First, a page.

Dismounting a drive takes two clicks (or a keybind) and happens almost instantly.
You can also configure a drive to auto-dismount itself after x-minutes of inactivity or after going into standby/hibernation, etc.


Since nothing is all sunshine and rainbows, here are the important things you need to think about before using encryption.

Encryption uses the CPU.
When using a high performance drive like an SSD or RAID, you may see high CPU usage while accessing the encrypted drive.
Luckily for you, the 2600K in your rig supports the AES/AES-NI instructions which allows for hardware acceleration for AES Encryption meaning any performance hit for a single drive will likely be unnoticeable.

Encrypted drives need software to access the data.
If you encrypt a drive using TrueCrypt, then move that drive to another PC which doesn't have TrueCrypt installed, it won't be able to access the data on the drive.
Since you're looking to protect an internal drive, I doubt you'll be moving it between PCs, but if you do you can always just install TC on each computer or alternatively put a portable version of it on a flash drive to keep it simple.

Data Safety / Security
If you forget your password while using Encryption, nobody will be able to help you.
To prevent this from happening, you can simply write the password down somewhere and keep it hidden. You can also email yourself the password(s).

Encryption does not protect the drive from user error. Then again, nothing really can when the user is an admin. It certainly won't stop an admin on your computer from formatting the drive in Disk Management and wiping all of your data but it will prevent them from reading any of the data and in any case, an admin could format your unencrypted drive just as easily so you've got nothing to lose.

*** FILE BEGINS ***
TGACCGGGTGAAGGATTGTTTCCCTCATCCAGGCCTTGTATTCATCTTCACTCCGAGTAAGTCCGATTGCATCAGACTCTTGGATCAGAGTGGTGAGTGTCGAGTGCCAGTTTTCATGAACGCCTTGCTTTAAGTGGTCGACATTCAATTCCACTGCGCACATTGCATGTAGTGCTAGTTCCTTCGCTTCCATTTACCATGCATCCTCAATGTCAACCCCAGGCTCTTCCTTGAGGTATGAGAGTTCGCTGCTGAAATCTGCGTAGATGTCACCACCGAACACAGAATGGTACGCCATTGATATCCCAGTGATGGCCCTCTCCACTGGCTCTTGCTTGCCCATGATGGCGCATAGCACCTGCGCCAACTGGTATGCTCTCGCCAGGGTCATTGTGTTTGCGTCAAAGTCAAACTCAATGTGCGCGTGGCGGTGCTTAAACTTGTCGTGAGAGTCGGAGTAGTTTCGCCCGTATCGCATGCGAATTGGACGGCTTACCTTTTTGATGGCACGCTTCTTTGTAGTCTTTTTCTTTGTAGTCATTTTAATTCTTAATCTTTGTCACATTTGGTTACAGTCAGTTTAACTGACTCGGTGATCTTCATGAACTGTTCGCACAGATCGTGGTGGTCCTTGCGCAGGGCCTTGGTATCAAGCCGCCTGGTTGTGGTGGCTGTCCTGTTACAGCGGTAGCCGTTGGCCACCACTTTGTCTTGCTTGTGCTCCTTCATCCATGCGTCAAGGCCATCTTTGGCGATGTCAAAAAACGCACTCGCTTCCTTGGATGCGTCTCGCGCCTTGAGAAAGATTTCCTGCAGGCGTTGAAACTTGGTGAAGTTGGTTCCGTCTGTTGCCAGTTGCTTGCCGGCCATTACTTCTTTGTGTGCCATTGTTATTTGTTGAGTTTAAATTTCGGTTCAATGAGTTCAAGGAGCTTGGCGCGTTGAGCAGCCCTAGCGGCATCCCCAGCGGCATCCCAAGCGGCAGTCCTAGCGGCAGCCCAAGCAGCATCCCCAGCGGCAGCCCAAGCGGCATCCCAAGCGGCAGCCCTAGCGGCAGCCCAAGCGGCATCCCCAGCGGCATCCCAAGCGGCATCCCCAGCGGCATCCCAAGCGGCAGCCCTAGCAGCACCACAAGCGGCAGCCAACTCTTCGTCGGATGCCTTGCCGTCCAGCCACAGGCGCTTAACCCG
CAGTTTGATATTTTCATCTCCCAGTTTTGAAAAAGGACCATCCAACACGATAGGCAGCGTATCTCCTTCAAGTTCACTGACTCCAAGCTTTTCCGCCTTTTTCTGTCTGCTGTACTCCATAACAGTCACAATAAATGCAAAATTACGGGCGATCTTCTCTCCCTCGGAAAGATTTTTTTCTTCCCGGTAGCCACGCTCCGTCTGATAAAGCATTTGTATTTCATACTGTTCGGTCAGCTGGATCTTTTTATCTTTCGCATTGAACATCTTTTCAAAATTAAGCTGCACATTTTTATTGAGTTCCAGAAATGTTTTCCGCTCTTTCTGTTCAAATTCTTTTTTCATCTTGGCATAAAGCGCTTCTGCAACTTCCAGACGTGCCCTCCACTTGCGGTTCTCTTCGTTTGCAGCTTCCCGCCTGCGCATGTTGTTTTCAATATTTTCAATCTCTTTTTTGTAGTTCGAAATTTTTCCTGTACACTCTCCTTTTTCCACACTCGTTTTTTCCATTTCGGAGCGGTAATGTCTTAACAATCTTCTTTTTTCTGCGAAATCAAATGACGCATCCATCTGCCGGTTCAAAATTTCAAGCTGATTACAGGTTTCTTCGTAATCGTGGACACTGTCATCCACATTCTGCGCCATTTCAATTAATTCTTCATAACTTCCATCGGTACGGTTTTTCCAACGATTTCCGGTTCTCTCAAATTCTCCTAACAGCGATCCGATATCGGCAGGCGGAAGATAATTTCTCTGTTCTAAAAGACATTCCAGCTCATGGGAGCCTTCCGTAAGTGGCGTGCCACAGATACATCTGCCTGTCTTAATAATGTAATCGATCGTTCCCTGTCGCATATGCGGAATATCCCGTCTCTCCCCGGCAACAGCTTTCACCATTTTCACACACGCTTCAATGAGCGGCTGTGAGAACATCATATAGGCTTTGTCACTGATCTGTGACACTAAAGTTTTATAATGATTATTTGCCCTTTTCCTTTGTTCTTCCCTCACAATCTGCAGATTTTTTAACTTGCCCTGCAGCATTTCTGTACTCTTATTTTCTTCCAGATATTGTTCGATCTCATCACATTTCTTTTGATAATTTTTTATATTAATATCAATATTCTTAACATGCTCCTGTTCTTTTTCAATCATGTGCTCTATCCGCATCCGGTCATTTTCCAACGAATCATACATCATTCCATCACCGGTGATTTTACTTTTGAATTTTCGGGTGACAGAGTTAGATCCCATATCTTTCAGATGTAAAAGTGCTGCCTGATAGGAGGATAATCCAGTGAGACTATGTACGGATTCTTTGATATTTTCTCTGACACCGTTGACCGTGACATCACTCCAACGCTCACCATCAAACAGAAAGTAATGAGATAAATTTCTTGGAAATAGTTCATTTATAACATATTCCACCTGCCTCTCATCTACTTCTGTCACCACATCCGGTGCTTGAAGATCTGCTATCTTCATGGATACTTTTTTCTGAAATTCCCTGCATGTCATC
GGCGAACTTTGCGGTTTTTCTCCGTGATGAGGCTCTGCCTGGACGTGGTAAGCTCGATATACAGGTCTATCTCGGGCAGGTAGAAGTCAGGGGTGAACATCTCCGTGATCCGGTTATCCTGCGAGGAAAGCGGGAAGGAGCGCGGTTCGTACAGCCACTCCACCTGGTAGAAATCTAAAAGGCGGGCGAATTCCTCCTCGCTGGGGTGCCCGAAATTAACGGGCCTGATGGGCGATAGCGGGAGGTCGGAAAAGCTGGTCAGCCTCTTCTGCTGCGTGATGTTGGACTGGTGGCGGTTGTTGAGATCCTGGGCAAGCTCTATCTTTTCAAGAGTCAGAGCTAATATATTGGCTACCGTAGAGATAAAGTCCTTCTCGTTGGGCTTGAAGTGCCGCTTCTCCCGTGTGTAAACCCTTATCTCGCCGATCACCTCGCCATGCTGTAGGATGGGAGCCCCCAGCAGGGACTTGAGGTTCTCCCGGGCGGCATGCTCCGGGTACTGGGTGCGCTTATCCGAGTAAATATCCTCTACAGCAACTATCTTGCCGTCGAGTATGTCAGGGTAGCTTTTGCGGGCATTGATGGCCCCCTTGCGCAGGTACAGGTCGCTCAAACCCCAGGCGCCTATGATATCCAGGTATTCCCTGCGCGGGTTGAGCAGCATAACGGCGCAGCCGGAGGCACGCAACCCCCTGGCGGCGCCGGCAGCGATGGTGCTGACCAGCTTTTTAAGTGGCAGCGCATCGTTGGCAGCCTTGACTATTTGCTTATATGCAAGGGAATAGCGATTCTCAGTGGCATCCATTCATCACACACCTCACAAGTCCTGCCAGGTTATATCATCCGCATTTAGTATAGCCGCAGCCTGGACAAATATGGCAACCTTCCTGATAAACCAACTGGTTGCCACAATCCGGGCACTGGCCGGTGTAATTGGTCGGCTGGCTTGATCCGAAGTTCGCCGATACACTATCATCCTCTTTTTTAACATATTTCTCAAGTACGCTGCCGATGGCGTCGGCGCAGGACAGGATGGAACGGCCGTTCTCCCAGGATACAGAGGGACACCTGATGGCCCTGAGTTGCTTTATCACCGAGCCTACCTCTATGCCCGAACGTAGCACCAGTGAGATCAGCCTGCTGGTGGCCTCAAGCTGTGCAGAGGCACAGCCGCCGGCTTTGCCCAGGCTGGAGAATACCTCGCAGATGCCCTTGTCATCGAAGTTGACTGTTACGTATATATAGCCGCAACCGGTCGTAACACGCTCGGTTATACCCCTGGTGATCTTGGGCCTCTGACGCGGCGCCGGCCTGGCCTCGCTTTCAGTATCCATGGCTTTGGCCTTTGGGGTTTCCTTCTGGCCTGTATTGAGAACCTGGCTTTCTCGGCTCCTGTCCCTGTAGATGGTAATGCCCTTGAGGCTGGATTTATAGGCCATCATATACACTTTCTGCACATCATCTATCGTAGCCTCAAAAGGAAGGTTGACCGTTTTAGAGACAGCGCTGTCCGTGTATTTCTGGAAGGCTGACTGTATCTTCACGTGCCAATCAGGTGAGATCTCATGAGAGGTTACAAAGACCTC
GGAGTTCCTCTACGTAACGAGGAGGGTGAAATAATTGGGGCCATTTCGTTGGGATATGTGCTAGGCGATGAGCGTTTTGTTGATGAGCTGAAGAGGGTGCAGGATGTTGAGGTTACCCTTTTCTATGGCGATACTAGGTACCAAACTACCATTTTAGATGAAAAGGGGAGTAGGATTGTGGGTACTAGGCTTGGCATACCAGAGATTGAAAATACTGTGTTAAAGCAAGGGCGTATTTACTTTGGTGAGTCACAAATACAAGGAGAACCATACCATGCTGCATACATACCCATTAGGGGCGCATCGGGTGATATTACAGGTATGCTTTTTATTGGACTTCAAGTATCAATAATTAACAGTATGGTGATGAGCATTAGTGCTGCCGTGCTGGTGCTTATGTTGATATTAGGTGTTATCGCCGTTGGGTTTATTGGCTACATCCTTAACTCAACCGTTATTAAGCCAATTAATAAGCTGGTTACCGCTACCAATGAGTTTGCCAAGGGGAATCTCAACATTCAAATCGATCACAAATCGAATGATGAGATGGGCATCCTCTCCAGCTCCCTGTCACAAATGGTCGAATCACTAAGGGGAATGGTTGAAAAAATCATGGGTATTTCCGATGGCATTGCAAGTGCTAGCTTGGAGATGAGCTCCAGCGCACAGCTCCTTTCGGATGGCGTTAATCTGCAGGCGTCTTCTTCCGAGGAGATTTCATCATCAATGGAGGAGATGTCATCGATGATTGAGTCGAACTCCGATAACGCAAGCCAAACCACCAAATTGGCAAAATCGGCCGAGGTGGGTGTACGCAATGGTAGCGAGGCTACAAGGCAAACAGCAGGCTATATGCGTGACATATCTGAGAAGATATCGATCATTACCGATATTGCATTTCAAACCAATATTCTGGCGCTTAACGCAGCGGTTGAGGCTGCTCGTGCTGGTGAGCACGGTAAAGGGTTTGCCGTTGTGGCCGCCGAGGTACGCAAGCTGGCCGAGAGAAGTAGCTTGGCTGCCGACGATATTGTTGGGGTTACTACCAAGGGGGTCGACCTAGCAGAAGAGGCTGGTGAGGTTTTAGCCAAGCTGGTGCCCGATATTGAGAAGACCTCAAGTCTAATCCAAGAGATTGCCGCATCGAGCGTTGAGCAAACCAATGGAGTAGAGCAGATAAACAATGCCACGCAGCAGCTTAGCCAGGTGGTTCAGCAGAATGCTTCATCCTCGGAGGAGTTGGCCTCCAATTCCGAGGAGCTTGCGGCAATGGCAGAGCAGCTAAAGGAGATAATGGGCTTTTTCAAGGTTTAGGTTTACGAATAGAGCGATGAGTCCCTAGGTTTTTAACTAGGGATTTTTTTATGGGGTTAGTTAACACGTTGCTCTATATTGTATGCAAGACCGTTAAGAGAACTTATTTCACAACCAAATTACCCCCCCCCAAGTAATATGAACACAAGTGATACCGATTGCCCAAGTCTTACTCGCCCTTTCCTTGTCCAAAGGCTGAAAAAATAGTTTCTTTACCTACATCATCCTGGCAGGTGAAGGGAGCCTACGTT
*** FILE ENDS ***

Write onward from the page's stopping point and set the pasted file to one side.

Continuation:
File recovery from an encrypted drive can be more difficult than an unencrypted drive.
It's worth backing up all of your data, but at the very least you should backup the volume headers for your encrypted drives. This is easy to do.



With all that said if you're still against using encryption or a guest account, perhaps removing the drive letter might work for you.
Drives are for the most part inaccessible without a drive letter or path assigned. Since most people don't lurk around in disk management the chances of them adding a drive letter and gaining access to the drive is pretty low, but honestly after setting it up encryption will be both quicker to manage and be a lot safer especially if your PC happens to get stolen or lost somehow.

Depending on the amount and type of data you have, you might also be able to just put it all on a flash drive and simply put that in a drawer when guests come over.
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post #7 of 7
Thread Starter 


^^^

 

I ended up just going with Windows BitLocker. It took 3 days to encrypt my 2TB, but I guess it was worth it. A password is now required to access the drives, which is what I wanted, and the encryption is a bonus. Thanks for the input everyone!